While Dan Kaberon, director of computer resource management at Hewitt Associates, laughs when asked how many companies could benefit from a grid -- remembering how he had once insisted the business grid to be an oxymoron -- he now knows how to spot the indicators.

First, and most obviously, the application must be computationally intensive, he says.

Second, if a grid is to be a complement to a mainframe and not a substitute for one, the application in question must need relatively little I/O -- it cannot require frequent calls to a database, for example. Hewitt uses its grid like a giant, extra mainframe CPU and therefore leaves any busy I/O functions a grid application might require on the mainframe, porting only the calculation functions to the grid.

That doesn't mean an application can't have any storage requirement. For a grid-based print composition engine currently in development, Hewitt built network-attached storage using Network Appliance's Network File System (NFS). It needed a way for the grid, mainframe and any other systems to be able to access and write files centrally. However, no database is involved and the number of writes to the NFS are limited, says Tim Hilgenberg, Hewitt's chief technology strategist for application development.

Infrastructure also plays a big role in determining whether a grid is an apt choice for solving a business's computational problems. Before Hewitt's first grid application, the company already had much of the advanced infrastructure in place to support a grid split across its two data centres.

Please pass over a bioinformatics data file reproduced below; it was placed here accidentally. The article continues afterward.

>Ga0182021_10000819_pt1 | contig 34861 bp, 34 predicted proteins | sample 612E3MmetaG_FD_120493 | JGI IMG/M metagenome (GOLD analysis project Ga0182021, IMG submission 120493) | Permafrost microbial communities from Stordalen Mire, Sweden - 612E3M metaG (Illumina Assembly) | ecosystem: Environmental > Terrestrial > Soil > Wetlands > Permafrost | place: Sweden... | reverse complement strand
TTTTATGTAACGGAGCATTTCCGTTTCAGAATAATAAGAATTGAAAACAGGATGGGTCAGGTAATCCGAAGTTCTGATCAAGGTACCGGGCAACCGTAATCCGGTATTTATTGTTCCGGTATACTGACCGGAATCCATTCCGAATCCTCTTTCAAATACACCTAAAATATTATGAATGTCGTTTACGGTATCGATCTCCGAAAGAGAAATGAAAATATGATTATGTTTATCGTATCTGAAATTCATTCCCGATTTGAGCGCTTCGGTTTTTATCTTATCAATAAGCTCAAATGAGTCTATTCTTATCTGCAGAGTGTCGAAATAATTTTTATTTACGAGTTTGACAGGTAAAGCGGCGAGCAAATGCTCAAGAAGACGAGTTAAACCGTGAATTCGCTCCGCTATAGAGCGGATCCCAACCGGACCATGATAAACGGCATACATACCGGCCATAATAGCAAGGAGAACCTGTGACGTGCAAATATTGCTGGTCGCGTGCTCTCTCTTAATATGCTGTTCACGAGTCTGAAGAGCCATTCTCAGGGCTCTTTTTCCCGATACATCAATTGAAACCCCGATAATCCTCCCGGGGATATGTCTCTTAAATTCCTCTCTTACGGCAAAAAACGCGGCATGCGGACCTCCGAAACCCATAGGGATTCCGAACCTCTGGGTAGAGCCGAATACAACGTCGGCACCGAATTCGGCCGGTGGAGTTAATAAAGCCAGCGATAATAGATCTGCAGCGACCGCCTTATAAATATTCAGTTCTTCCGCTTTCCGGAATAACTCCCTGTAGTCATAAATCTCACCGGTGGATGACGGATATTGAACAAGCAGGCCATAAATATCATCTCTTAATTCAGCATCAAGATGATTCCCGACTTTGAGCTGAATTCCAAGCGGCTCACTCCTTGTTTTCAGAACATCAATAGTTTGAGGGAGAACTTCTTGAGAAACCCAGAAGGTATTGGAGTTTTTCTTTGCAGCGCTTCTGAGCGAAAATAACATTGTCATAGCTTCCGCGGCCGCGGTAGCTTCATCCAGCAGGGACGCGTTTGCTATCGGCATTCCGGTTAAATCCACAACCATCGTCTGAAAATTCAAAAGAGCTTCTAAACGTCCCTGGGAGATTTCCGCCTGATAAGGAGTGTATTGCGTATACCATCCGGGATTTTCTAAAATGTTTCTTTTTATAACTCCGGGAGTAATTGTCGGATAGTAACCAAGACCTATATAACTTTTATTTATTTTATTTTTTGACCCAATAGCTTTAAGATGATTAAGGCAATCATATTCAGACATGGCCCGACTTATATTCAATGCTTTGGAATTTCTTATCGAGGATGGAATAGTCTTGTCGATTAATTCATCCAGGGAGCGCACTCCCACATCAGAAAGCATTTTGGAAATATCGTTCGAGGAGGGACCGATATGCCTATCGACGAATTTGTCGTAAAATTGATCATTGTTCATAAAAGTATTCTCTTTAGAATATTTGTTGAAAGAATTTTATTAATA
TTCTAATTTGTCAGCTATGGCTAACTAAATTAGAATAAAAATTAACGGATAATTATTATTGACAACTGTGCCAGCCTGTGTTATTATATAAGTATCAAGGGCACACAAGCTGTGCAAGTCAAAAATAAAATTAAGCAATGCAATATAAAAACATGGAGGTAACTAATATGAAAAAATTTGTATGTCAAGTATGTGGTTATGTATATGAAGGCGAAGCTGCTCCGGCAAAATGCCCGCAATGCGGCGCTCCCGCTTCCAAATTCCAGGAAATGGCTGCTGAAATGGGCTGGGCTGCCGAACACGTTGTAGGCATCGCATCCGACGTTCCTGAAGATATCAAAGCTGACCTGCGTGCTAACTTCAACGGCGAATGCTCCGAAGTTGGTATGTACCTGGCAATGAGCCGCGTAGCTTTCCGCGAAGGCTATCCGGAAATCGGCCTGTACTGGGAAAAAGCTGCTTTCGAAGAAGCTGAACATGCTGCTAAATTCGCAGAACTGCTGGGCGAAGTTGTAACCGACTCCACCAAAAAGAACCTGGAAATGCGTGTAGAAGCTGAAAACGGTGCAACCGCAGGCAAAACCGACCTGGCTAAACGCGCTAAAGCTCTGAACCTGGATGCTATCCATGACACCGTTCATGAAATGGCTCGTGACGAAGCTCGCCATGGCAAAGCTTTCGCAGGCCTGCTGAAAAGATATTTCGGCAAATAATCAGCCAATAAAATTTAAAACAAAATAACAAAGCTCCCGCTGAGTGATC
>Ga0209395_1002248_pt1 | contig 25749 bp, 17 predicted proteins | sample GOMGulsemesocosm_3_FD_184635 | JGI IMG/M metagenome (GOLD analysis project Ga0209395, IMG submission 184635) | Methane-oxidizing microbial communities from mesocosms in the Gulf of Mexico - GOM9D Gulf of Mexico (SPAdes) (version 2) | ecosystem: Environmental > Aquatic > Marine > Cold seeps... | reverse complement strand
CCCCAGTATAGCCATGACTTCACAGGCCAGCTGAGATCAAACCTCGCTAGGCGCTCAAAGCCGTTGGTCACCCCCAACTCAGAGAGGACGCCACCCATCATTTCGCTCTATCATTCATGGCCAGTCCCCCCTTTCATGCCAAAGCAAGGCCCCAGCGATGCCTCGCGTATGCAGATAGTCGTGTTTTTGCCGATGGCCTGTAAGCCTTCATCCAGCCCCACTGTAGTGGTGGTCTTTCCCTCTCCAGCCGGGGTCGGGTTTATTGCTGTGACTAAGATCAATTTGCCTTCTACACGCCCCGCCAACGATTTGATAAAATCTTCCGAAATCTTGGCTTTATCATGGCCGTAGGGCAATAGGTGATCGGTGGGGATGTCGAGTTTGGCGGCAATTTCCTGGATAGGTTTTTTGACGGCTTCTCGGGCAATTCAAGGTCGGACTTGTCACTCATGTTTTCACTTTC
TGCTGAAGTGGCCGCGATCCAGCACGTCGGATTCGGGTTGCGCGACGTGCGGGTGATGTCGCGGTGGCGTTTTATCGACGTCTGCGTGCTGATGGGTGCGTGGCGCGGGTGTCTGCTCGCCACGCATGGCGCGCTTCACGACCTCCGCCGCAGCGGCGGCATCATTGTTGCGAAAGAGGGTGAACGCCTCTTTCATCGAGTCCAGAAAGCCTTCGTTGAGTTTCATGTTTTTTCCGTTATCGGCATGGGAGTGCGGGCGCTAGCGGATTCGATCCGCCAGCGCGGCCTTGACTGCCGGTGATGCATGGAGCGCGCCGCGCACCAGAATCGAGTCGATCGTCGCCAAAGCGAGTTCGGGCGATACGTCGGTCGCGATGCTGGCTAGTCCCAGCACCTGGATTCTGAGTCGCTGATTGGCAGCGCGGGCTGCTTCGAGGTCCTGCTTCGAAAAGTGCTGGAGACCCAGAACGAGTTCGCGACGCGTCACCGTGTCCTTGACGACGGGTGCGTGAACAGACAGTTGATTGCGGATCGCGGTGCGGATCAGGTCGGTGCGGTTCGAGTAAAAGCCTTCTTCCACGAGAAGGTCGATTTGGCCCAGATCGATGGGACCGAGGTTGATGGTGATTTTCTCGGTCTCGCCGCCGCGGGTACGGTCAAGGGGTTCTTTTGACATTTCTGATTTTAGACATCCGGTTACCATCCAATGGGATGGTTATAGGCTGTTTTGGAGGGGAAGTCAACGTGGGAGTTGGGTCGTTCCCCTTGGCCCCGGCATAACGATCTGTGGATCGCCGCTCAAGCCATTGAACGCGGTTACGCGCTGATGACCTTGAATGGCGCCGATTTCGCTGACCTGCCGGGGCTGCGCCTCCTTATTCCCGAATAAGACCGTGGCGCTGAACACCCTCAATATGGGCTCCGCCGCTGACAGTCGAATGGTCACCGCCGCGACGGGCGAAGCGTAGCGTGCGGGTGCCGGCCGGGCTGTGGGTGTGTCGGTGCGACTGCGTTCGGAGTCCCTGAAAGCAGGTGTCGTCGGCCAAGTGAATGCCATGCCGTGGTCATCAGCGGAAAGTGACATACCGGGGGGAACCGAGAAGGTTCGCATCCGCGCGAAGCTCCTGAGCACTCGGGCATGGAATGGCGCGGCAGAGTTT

While a calculation engine, for which the grid was originally built a year ago, was Hewitt's first major production Linux application, IT had been experimenting with the operating system for some time and had plenty of Unix expertise. (The grid could have been built on Windows, too, Kaberon notes, but Linux performed well and cost less.) Hewitt also had advanced expertise in Web services, which it has been using extensively for more than three years to build portals for pensions data and other investment information. Good basic networking skills, such as understanding TCP/IP, also are critical, Kaberon says.

Culture counts
Beyond the technology needs are cultural ones. Hilgenberg underscores that a co-operative, creative atmosphere led Hewitt to success. The company has long since abandoned the kind of technology "silo" culture that so many other organisations still operate under today, Kaberon says. Their developmental team consisted of infrastructure and application folks working side by side, with their team leaders who were already experienced project partners.

Vendor help also is needed, Hilgenberg says. In-house folks, no matter how positive their attitude, will lack the experience, he says. By leaning on vendors to build a proof of concept first, a network executive will start with a workable design. Vendor partners therefore must be included from the inception, which gives them "some skin in the game" and makes them more willing to go out of their way throughout the entire process to make sure that you are successful, he says.

In Hewitt's case, they had the added bonus that IBM and DataSynapse were eager to create model grid projects that demonstrated the technology's use beyond university, government or life-sciences projects.